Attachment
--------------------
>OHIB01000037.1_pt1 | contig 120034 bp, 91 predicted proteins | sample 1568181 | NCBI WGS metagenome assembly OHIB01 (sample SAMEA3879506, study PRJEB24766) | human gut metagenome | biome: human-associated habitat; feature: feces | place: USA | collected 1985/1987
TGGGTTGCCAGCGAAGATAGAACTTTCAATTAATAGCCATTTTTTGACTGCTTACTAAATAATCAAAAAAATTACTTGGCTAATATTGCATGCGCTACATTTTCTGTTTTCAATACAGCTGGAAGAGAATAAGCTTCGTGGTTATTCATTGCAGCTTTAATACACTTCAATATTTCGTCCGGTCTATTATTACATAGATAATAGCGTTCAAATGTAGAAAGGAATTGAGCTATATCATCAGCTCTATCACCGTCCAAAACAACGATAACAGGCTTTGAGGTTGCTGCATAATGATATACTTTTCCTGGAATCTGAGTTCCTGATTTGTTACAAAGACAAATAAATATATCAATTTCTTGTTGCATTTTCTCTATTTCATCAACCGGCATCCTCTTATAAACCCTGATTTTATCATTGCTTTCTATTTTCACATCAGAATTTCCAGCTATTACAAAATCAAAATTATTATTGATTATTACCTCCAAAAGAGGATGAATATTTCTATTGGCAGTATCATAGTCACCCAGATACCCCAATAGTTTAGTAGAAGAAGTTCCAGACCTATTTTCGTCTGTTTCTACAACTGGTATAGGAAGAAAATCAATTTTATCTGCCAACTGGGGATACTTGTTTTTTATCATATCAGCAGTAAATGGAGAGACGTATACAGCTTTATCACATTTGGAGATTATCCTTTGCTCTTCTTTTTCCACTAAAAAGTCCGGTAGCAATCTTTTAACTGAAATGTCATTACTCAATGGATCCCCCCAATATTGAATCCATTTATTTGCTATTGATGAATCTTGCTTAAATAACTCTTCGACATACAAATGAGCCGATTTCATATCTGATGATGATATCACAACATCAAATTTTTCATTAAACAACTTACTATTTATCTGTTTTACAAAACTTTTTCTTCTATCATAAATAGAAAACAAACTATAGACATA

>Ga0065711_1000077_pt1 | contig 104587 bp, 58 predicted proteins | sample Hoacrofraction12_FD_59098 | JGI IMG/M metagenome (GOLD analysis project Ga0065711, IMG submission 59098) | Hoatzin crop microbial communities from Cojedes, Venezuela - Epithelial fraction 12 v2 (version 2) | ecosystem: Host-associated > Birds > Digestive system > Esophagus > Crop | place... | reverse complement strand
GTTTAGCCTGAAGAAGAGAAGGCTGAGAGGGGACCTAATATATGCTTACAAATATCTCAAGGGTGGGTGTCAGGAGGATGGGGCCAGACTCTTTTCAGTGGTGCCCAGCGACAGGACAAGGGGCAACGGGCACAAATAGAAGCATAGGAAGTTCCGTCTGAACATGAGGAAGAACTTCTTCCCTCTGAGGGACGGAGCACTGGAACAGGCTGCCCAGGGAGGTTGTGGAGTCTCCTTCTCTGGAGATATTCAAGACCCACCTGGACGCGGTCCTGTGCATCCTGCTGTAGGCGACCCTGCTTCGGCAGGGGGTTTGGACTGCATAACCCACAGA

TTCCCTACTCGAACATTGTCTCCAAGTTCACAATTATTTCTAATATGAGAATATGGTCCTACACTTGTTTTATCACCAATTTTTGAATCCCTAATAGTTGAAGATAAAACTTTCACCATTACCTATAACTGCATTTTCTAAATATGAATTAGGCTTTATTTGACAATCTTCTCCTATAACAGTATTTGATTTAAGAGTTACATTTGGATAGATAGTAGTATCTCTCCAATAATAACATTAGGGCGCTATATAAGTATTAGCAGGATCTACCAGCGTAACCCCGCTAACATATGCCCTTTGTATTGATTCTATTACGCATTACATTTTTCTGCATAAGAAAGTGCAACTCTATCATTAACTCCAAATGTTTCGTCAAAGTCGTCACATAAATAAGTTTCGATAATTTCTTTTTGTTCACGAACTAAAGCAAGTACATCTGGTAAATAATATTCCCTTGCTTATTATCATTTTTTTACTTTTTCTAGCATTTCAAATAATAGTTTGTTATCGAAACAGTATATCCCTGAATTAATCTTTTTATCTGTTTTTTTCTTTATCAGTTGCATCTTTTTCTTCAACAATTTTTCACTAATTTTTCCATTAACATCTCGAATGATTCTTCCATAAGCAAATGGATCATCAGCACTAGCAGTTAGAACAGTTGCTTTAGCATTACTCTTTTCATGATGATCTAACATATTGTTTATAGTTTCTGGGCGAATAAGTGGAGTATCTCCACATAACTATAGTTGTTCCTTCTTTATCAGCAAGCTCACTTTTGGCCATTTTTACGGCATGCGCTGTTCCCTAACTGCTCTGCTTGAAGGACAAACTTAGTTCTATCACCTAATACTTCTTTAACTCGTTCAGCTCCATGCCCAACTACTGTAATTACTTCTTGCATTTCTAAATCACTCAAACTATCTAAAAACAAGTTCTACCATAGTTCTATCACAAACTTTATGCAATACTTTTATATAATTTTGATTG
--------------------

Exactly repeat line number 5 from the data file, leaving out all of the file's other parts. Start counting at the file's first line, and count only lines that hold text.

TTCCCTACTCGAACATTGTCTCCAAGTTCACAATTATTTCTAATATGAGAATATGGTCCTACACTTGTTTTATCACCAATTTTTGAATCCCTAATAGTTGAAGATAAAACTTTCACCATTACCTATAACTGCATTTTCTAAATATGAATTAGGCTTTATTTGACAATCTTCTCCTATAACAGTATTTGATTTAAGAGTTACATTTGGATAGATAGTAGTATCTCTCCAATAATAACATTAGGGCGCTATATAAGTATTAGCAGGATCTACCAGCGTAACCCCGCTAACATATGCCCTTTGTATTGATTCTATTACGCATTACATTTTTCTGCATAAGAAAGTGCAACTCTATCATTAACTCCAAATGTTTCGTCAAAGTCGTCACATAAATAAGTTTCGATAATTTCTTTTTGTTCACGAACTAAAGCAAGTACATCTGGTAAATAATATTCCCTTGCTTATTATCATTTTTTTACTTTTTCTAGCATTTCAAATAATAGTTTGTTATCGAAACAGTATATCCCTGAATTAATCTTTTTATCTGTTTTTTTCTTTATCAGTTGCATCTTTTTCTTCAACAATTTTTCACTAATTTTTCCATTAACATCTCGAATGATTCTTCCATAAGCAAATGGATCATCAGCACTAGCAGTTAGAACAGTTGCTTTAGCATTACTCTTTTCATGATGATCTAACATATTGTTTATAGTTTCTGGGCGAATAAGTGGAGTATCTCCACATAACTATAGTTGTTCCTTCTTTATCAGCAAGCTCACTTTTGGCCATTTTTACGGCATGCGCTGTTCCCTAACTGCTCTGCTTGAAGGACAAACTTAGTTCTATCACCTAATACTTCTTTAACTCGTTCAGCTCCATGCCCAACTACTGTAATTACTTCTTGCATTTCTAAATCACTCAAACTATCTAAAAACAAGTTCTACCATAGTTCTATCACAAACTTTATGCAATACTTTTATATAATTTTGATTG